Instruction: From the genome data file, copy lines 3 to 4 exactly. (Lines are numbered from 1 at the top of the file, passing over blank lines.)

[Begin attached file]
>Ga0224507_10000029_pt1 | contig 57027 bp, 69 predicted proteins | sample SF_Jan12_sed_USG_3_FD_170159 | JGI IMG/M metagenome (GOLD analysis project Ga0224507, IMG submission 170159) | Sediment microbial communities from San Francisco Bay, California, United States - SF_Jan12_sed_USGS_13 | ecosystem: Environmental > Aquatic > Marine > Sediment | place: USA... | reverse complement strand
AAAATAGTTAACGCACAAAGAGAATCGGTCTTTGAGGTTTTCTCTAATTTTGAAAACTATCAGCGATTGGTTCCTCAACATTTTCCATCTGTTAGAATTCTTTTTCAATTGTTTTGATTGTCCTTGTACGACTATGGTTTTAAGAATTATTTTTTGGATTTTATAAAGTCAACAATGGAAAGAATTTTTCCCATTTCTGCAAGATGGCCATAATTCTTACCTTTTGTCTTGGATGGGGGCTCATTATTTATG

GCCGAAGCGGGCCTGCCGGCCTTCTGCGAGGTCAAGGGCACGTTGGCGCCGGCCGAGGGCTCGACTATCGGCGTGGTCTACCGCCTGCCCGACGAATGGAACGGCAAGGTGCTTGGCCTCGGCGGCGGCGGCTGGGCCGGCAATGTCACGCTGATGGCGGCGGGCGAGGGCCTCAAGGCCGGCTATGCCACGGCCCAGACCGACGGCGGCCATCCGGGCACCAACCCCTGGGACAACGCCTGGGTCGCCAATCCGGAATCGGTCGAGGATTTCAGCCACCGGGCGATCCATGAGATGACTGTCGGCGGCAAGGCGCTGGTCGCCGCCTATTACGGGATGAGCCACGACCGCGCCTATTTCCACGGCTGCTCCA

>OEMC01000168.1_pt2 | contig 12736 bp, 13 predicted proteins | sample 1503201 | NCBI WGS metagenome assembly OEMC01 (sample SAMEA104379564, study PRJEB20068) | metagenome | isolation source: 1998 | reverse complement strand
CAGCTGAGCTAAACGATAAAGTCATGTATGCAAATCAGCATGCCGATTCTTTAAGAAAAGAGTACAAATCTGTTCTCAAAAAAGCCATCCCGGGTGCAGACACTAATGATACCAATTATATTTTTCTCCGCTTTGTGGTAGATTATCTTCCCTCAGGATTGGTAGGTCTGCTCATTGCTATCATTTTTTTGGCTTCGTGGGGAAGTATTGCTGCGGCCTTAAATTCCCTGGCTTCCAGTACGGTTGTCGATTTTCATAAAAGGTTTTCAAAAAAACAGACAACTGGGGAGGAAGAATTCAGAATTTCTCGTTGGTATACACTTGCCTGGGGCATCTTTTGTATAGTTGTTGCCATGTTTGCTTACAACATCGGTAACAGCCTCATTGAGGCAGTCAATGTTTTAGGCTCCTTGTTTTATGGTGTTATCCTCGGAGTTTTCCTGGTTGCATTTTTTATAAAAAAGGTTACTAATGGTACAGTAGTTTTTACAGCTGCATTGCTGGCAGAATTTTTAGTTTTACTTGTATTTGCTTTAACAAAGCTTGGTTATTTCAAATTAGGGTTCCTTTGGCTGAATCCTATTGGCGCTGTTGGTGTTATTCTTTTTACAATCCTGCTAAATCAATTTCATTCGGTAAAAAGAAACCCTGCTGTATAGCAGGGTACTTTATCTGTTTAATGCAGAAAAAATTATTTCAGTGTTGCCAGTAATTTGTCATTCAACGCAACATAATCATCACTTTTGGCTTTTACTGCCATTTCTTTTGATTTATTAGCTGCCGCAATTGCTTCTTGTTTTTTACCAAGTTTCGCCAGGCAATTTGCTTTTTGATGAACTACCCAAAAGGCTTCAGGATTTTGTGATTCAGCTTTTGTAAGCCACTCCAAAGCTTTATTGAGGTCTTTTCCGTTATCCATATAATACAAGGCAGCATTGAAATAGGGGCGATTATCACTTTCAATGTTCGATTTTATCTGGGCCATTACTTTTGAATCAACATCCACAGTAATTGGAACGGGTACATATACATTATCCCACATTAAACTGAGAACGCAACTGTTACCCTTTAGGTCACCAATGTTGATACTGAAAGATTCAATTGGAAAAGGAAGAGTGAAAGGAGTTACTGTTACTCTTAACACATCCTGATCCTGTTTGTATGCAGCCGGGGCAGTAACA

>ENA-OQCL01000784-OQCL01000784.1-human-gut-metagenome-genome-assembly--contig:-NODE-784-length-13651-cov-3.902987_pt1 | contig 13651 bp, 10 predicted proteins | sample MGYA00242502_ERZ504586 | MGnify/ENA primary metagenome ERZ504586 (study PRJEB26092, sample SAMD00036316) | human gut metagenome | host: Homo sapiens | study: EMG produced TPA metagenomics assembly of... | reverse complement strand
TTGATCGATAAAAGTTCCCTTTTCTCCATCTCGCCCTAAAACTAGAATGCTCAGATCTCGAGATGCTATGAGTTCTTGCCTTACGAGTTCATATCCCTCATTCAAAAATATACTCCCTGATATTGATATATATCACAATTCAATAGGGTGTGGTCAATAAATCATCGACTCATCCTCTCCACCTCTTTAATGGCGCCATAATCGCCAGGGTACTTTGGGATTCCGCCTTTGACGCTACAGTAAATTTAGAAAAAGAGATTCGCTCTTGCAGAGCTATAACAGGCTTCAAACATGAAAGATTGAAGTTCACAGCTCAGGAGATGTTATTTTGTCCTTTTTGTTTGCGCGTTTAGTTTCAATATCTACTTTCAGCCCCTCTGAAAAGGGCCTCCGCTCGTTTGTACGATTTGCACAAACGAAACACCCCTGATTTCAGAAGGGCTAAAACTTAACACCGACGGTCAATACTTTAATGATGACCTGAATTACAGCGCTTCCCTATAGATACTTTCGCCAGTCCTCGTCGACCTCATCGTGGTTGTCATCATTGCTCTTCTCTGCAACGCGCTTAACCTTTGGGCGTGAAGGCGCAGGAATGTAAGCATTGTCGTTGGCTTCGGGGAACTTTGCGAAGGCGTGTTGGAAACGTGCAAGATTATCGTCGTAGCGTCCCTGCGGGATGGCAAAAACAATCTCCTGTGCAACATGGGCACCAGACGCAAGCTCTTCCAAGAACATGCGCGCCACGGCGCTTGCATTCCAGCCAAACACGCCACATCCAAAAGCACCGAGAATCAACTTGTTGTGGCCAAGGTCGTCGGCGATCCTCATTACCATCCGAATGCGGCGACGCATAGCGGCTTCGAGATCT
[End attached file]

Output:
GCCGAAGCGGGCCTGCCGGCCTTCTGCGAGGTCAAGGGCACGTTGGCGCCGGCCGAGGGCTCGACTATCGGCGTGGTCTACCGCCTGCCCGACGAATGGAACGGCAAGGTGCTTGGCCTCGGCGGCGGCGGCTGGGCCGGCAATGTCACGCTGATGGCGGCGGGCGAGGGCCTCAAGGCCGGCTATGCCACGGCCCAGACCGACGGCGGCCATCCGGGCACCAACCCCTGGGACAACGCCTGGGTCGCCAATCCGGAATCGGTCGAGGATTTCAGCCACCGGGCGATCCATGAGATGACTGTCGGCGGCAAGGCGCTGGTCGCCGCCTATTACGGGATGAGCCACGACCGCGCCTATTTCCACGGCTGCTCCA

>OEMC01000168.1_pt2 | contig 12736 bp, 13 predicted proteins | sample 1503201 | NCBI WGS metagenome assembly OEMC01 (sample SAMEA104379564, study PRJEB20068) | metagenome | isolation source: 1998 | reverse complement strand